Government's security advantage
- By Rutrell Yasin
- Mar 27, 2003
Although there may be gaps in some federal agencies' information security strategies, agencies do have a framework that gives them some advantages over the private sector, according to a leading Homeland Security Department (DHS) official.
Government and industry face some of the same challenges in the battle to protect against cyberthreats and -attacks, said Sallie McDonald, who oversees the Federal Computer Incident Response Center at DHS.
But federal agencies have the Office of Management and Budget to provide oversight, ensuring that they comply with security legislation such as the Government Information Security Reform Act (GISRA) of 2000 and its successor, the Federal Information Security Management Act (FISMA) of 2002, she noted. McDonald was speaking March 27 at a forum conducted by The Information Technology Association of America (ITAA) on the government/industry partnership in securing cyberspace.
"We're both in the same situation," she said, but "we are being [forced] to look at what we are doing in cybersecurity and improve our posture." Securing businesses and agencies "is not a technology problem; it's a problem of people and processes," she added.
Industry could benefit from having a framework like the federal government, which sets guidelines agencies must comply with, said Dan Burton, vice president of government relations for security vendor Entrust Inc. He said talks are under way in the private sector about establishing security guidelines and an organization that oversees compliance.
While the federal government has made some headway in giving high priority to cybersecurity, it is not time to rest on "our laurels," said Rep. Sherwood Boehlert (R-N.Y.), chairman of House Science Committee. He also spoke at the ITAA forum.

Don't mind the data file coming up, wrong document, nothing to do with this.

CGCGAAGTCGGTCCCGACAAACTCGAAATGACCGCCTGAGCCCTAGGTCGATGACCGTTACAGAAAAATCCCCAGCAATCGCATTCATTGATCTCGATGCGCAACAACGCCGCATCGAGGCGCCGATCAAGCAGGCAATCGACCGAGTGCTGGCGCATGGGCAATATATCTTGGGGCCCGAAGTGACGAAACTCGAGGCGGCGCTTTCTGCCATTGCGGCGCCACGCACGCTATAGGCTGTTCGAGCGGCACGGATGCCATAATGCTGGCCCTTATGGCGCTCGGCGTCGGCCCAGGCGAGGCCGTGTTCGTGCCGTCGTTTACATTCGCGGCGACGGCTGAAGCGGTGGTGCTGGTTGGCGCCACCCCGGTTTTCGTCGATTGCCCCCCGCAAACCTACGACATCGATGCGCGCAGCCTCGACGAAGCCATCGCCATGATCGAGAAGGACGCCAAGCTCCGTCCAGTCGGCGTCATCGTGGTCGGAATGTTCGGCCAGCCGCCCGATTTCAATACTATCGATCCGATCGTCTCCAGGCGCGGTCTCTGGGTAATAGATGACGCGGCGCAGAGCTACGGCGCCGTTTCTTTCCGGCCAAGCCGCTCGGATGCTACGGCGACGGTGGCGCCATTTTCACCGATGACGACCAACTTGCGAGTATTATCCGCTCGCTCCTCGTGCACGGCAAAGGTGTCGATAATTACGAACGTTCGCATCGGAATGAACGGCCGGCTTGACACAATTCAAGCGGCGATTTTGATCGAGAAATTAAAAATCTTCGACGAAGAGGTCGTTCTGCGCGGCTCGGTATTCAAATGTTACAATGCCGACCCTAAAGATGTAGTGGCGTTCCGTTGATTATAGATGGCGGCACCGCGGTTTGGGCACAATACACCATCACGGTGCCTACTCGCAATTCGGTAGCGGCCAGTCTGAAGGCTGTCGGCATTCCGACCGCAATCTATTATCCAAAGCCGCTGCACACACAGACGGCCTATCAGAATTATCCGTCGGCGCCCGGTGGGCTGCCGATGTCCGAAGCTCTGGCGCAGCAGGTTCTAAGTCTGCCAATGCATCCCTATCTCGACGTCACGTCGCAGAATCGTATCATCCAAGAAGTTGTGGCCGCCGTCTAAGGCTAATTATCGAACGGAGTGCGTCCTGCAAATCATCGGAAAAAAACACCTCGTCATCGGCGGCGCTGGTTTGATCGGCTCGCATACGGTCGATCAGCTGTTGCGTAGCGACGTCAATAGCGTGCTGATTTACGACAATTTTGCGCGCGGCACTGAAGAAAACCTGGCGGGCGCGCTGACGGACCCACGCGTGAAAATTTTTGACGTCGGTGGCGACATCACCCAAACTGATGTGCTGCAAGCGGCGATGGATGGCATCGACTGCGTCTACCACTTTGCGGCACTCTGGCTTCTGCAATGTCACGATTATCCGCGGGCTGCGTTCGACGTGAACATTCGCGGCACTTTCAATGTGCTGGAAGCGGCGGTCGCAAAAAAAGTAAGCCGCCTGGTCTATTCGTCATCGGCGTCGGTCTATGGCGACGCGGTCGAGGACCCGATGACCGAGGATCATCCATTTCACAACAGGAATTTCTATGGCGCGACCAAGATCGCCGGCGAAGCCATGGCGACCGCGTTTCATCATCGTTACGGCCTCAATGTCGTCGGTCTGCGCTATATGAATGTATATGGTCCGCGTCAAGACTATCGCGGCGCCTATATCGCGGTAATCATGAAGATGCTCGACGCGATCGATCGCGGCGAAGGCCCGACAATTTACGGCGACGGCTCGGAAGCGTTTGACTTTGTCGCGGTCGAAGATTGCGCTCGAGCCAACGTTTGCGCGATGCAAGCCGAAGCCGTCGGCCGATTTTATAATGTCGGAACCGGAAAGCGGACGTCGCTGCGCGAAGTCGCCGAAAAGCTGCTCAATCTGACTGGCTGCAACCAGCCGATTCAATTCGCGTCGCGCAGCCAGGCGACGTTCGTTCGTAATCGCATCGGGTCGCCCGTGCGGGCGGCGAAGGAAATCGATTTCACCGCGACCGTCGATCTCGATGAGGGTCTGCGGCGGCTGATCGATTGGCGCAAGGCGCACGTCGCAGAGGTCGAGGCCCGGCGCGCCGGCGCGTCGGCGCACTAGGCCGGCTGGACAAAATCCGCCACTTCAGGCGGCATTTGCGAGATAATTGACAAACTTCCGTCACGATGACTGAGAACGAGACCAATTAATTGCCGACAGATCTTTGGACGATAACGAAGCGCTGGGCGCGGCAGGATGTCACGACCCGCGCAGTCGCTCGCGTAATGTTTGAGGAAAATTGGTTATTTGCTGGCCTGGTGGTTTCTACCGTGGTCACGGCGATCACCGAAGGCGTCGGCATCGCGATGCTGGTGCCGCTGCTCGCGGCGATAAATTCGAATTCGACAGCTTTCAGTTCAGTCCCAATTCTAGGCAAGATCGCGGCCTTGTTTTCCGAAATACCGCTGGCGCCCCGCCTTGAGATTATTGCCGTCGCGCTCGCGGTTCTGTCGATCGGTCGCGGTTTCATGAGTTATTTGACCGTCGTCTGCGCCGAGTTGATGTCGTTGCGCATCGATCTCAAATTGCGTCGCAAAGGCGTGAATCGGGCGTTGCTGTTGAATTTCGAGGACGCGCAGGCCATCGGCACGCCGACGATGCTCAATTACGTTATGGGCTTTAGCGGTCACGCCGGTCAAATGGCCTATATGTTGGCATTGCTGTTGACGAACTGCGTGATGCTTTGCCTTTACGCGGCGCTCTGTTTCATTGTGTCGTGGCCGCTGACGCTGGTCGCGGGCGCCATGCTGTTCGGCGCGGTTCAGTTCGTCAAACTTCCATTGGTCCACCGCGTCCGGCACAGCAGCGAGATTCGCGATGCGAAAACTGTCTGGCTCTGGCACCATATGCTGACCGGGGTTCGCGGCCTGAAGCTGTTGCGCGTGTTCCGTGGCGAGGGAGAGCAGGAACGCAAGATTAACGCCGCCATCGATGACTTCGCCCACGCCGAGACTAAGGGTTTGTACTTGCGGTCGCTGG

"We're still not devoting anything like a sufficient amount of money to cybersecurity," Boehlert said. "And, as has been the case for years, it's hard to tell from the budget exactly what federal money is going into cybersecurity, especially into" research and development (R&D).
He pointed out that the National Science Foundation has received funding for cybersecurity, but so far doesn't appear to be implementing the Cybersecurity Research and Development Act. There must be oversight of the National Institute of Standards and Technology's security budget as well as DHS's cybersecurity efforts, he added.
Boehlert said "DHS does not seem to be organized or funded in a way that focuses sufficiently" on cybersecurity vulnerability. He acknowledged, however, that the department is still getting organized.
Moreover, he said, "The Defense Advanced Research Projects Agency (DARPA) is actually reducing its funding." He noted that in its public programs, DARPA this year will spend less than half on defensive cybersecurity R&D than it spent just two years ago. "The agency is planning to eliminate its funding for this area of research entirely," he said.
Boehlert said he was "laying out a call to arms," noting that government had the best chance ever to finally devote the resources and attention to improve cybersecurity significantly.